Subject: [boost] [review][assign] Assign v2 review result
From: John Bytheway (jbytheway+boost_at_[hidden])
Date: 2011-07-04 17:09:58
There was only one explicit review of the Assign v2 library, from Lars
Viklund, which voted against inclusion. Other discussion about the
library did not have an overwhelmingly positive tone. Therefore, the
library is NOT accepted for Boost at this time.
Some of the issues raised in discussion were:
- The tutorial examples are terse, and move too quickly into the more
advanced features of the library.
- Code written with the library is too obtuse to those not familiar with it.
- The naming conventions are unintuitive, in particular several people
did not understand 'csv' without consulting the docs.
- Does the impending arrival of initializer lists in C++0x render some
or all of the functionality obsolete?
- The documentation's performance metrics do not cover compile time.
- There are portability issues to some less mainstream compilers.
In conclusion, I think the review highlighted a few serious and
interrelated issues with the library as it stands:
1. The scope of the library is not clear. If it is simply intended to
save typing, and act as a filler for such things as initializer lists,
then why does it need such complexity? On the other hand, if it is
intended for more than this, then what is the motivation? The docs do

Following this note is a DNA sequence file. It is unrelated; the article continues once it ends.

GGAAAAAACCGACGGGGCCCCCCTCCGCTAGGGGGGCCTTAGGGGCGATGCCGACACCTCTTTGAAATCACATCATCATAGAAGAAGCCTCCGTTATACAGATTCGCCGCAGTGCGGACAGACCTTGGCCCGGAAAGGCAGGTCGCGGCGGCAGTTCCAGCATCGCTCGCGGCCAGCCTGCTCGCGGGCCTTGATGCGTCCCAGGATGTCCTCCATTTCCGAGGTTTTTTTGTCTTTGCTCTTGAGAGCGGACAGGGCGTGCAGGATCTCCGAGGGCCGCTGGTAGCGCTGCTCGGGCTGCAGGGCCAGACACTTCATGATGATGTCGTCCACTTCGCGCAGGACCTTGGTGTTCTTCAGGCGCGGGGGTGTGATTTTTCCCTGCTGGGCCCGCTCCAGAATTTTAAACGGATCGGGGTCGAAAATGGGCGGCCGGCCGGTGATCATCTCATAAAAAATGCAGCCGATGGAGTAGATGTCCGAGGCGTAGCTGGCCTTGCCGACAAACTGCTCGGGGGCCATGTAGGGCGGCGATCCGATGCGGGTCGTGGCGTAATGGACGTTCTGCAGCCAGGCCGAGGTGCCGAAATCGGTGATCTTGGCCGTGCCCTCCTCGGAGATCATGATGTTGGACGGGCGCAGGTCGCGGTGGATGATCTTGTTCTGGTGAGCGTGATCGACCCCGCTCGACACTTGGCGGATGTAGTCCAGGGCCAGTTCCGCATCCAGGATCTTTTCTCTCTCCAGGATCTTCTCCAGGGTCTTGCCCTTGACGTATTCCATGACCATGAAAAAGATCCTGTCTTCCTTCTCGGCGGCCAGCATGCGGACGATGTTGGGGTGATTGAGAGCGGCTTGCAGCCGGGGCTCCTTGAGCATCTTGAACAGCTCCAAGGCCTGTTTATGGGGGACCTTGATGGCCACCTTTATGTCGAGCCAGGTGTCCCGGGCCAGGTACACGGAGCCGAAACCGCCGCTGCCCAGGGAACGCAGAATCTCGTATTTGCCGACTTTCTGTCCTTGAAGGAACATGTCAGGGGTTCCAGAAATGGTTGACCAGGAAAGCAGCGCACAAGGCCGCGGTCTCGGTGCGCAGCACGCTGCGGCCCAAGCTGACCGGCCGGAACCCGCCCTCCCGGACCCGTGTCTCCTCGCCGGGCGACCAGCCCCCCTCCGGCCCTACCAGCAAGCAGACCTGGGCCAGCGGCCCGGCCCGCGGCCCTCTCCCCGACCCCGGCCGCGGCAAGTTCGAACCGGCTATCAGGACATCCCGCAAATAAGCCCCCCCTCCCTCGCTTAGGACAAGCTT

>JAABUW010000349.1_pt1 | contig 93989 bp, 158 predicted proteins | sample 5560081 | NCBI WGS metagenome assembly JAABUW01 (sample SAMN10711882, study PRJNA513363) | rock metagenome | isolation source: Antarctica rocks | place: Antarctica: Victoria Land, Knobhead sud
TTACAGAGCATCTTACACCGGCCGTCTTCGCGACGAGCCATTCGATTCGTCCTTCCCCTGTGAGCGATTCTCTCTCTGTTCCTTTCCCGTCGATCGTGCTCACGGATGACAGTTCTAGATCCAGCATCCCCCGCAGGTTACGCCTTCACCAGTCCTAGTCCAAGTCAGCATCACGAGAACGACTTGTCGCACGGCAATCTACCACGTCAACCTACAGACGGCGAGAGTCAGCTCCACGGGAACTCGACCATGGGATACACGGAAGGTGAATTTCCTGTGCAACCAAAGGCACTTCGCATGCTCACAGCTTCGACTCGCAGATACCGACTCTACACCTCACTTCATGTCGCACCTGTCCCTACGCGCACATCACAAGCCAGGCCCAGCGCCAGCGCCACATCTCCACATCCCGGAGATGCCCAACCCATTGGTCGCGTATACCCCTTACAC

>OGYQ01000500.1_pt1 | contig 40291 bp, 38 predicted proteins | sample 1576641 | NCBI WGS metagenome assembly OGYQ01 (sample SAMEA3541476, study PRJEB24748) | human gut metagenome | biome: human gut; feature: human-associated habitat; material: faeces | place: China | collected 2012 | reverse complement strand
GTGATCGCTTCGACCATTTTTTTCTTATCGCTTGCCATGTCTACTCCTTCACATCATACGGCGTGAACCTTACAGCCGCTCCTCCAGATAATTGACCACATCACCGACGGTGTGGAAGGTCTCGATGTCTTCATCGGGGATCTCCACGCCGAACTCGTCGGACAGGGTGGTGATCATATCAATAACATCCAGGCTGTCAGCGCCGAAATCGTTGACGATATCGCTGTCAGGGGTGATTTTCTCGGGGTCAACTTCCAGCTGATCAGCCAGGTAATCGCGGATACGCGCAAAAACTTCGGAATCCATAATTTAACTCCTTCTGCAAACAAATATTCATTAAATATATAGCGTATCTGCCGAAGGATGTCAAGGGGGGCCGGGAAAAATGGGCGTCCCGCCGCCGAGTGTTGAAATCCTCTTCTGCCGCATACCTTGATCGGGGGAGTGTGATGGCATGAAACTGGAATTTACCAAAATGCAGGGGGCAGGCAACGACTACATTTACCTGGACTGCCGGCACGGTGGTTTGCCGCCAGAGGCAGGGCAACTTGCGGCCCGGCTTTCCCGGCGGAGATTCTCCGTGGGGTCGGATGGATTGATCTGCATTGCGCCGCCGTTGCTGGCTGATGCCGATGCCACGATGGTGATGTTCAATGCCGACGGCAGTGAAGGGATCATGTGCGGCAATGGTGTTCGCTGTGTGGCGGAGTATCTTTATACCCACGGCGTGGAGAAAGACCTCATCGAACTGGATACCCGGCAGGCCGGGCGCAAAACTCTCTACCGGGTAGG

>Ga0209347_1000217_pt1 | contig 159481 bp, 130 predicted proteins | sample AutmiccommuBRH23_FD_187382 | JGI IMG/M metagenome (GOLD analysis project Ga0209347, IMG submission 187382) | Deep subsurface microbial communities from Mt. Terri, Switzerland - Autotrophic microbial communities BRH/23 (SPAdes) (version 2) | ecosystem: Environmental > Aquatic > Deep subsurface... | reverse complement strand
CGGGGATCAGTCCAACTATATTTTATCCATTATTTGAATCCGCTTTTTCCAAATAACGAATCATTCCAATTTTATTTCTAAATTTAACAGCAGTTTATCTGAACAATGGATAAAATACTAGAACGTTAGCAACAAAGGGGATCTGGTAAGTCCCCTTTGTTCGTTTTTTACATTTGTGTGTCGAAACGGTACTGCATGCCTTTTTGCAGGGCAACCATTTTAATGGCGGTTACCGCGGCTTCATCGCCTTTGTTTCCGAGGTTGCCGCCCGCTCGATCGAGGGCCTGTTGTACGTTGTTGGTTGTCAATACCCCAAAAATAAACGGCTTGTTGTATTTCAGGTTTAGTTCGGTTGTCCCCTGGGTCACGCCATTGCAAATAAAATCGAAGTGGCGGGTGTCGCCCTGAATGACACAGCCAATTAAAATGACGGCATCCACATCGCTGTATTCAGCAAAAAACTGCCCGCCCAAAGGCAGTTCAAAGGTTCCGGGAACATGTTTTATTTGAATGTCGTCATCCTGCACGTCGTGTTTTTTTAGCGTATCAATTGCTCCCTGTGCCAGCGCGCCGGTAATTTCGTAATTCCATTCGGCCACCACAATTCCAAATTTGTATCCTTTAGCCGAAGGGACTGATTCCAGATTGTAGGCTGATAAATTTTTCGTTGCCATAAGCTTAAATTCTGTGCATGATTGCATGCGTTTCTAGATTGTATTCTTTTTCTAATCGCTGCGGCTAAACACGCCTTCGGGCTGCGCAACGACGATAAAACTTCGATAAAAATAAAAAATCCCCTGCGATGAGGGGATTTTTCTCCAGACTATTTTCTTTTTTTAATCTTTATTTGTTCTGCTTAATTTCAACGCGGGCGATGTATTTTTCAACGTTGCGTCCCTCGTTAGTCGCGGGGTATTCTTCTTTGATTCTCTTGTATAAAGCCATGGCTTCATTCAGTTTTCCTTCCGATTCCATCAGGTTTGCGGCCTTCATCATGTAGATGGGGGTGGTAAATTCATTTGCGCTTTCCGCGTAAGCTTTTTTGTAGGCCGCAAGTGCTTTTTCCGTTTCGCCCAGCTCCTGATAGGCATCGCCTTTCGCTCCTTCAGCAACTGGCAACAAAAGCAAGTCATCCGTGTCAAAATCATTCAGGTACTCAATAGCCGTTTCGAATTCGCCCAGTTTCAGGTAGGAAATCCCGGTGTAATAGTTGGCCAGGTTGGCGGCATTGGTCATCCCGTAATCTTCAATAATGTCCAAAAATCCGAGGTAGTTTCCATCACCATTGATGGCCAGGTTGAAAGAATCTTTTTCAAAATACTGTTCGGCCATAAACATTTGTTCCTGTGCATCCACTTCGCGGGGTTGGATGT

not make this clear.
2. The tutorial moves too quickly, is unclear to newcomers, and lacks
clear motivation for its examples. It would be better to spend more
time explaining each example, perhaps with English or with equivalent
code not using Assign v2. The existing Boost.Assign docs were compared
favourably with the Assign v2 docs by more than one reviewer, and might
serve as a model for improvement.
3. Code written with the library is obtuse and a developer unfamiliar
with its ideas would be unable to decipher it without documentation.
Furthermore, in some cases even with the existing documentation the
intent of the code was unclear. For a task as conceptually simple as
the library attempts to tackle it should be possible to make the code
using it much more clear.
There may be more problems with the library, but the presence of these
issues prevented most reviewers investigating any more deeply.
If Erwann wishes to continue his development of the library, and perhaps
have it, or some subset of it, included in Boost in the future, then I
recommend that he first establish a clearly motivated scope, and then
strive for a syntax clear even to the uninitiated.
I would like to thank Erwann again for all his hard work, and everyone
who participated in the discussion during the review.
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